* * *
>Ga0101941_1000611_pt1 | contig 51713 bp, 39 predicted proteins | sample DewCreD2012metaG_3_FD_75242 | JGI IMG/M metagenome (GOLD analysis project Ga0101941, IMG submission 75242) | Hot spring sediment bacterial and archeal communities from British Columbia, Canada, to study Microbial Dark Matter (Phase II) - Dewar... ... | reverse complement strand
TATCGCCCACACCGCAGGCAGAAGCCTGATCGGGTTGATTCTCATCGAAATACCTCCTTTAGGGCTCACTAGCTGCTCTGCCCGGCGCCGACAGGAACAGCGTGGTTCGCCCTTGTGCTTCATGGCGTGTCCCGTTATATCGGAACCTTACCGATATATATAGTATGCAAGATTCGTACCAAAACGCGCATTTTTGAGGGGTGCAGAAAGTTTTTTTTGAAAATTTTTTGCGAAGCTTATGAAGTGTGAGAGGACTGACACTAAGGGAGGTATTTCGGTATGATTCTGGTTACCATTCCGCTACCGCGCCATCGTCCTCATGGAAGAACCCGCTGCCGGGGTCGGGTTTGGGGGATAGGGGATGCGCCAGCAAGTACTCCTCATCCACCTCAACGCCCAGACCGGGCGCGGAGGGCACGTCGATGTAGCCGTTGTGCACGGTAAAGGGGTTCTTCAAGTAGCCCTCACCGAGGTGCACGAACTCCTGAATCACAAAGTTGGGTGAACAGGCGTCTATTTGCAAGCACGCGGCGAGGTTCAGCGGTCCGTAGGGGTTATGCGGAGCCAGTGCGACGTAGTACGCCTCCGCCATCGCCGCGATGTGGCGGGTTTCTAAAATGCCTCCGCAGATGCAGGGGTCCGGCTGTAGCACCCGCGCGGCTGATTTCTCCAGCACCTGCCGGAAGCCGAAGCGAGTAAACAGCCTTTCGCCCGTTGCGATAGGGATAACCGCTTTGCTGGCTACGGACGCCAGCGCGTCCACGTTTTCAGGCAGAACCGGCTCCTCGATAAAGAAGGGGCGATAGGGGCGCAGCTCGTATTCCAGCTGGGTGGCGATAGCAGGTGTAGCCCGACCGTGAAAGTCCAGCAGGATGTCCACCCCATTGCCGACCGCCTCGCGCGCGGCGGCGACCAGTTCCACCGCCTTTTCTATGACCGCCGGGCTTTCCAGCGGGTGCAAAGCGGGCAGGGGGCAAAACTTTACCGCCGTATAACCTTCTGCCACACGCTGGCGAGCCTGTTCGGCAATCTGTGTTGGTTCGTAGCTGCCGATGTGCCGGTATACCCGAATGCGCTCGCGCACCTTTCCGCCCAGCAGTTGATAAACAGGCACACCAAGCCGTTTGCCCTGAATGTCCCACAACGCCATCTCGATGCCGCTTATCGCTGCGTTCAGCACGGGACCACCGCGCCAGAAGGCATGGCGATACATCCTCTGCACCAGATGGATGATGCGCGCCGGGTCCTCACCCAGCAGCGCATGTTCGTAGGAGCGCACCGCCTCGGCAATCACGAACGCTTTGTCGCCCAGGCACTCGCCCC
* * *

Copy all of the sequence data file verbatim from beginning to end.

>Ga0101941_1000611_pt1 | contig 51713 bp, 39 predicted proteins | sample DewCreD2012metaG_3_FD_75242 | JGI IMG/M metagenome (GOLD analysis project Ga0101941, IMG submission 75242) | Hot spring sediment bacterial and archeal communities from British Columbia, Canada, to study Microbial Dark Matter (Phase II) - Dewar... ... | reverse complement strand
TATCGCCCACACCGCAGGCAGAAGCCTGATCGGGTTGATTCTCATCGAAATACCTCCTTTAGGGCTCACTAGCTGCTCTGCCCGGCGCCGACAGGAACAGCGTGGTTCGCCCTTGTGCTTCATGGCGTGTCCCGTTATATCGGAACCTTACCGATATATATAGTATGCAAGATTCGTACCAAAACGCGCATTTTTGAGGGGTGCAGAAAGTTTTTTTTGAAAATTTTTTGCGAAGCTTATGAAGTGTGAGAGGACTGACACTAAGGGAGGTATTTCGGTATGATTCTGGTTACCATTCCGCTACCGCGCCATCGTCCTCATGGAAGAACCCGCTGCCGGGGTCGGGTTTGGGGGATAGGGGATGCGCCAGCAAGTACTCCTCATCCACCTCAACGCCCAGACCGGGCGCGGAGGGCACGTCGATGTAGCCGTTGTGCACGGTAAAGGGGTTCTTCAAGTAGCCCTCACCGAGGTGCACGAACTCCTGAATCACAAAGTTGGGTGAACAGGCGTCTATTTGCAAGCACGCGGCGAGGTTCAGCGGTCCGTAGGGGTTATGCGGAGCCAGTGCGACGTAGTACGCCTCCGCCATCGCCGCGATGTGGCGGGTTTCTAAAATGCCTCCGCAGATGCAGGGGTCCGGCTGTAGCACCCGCGCGGCTGATTTCTCCAGCACCTGCCGGAAGCCGAAGCGAGTAAACAGCCTTTCGCCCGTTGCGATAGGGATAACCGCTTTGCTGGCTACGGACGCCAGCGCGTCCACGTTTTCAGGCAGAACCGGCTCCTCGATAAAGAAGGGGCGATAGGGGCGCAGCTCGTATTCCAGCTGGGTGGCGATAGCAGGTGTAGCCCGACCGTGAAAGTCCAGCAGGATGTCCACCCCATTGCCGACCGCCTCGCGCGCGGCGGCGACCAGTTCCACCGCCTTTTCTATGACCGCCGGGCTTTCCAGCGGGTGCAAAGCGGGCAGGGGGCAAAACTTTACCGCCGTATAACCTTCTGCCACACGCTGGCGAGCCTGTTCGGCAATCTGTGTTGGTTCGTAGCTGCCGATGTGCCGGTATACCCGAATGCGCTCGCGCACCTTTCCGCCCAGCAGTTGATAAACAGGCACACCAAGCCGTTTGCCCTGAATGTCCCACAACGCCATCTCGATGCCGCTTATCGCTGCGTTCAGCACGGGACCACCGCGCCAGAAGGCATGGCGATACATCCTCTGCACCAGATGGATGATGCGCGCCGGGTCCTCACCCAGCAGCGCATGTTCGTAGGAGCGCACCGCCTCGGCAATCACGAACGCTTTGTCGCCCAGGCACTCGCCCC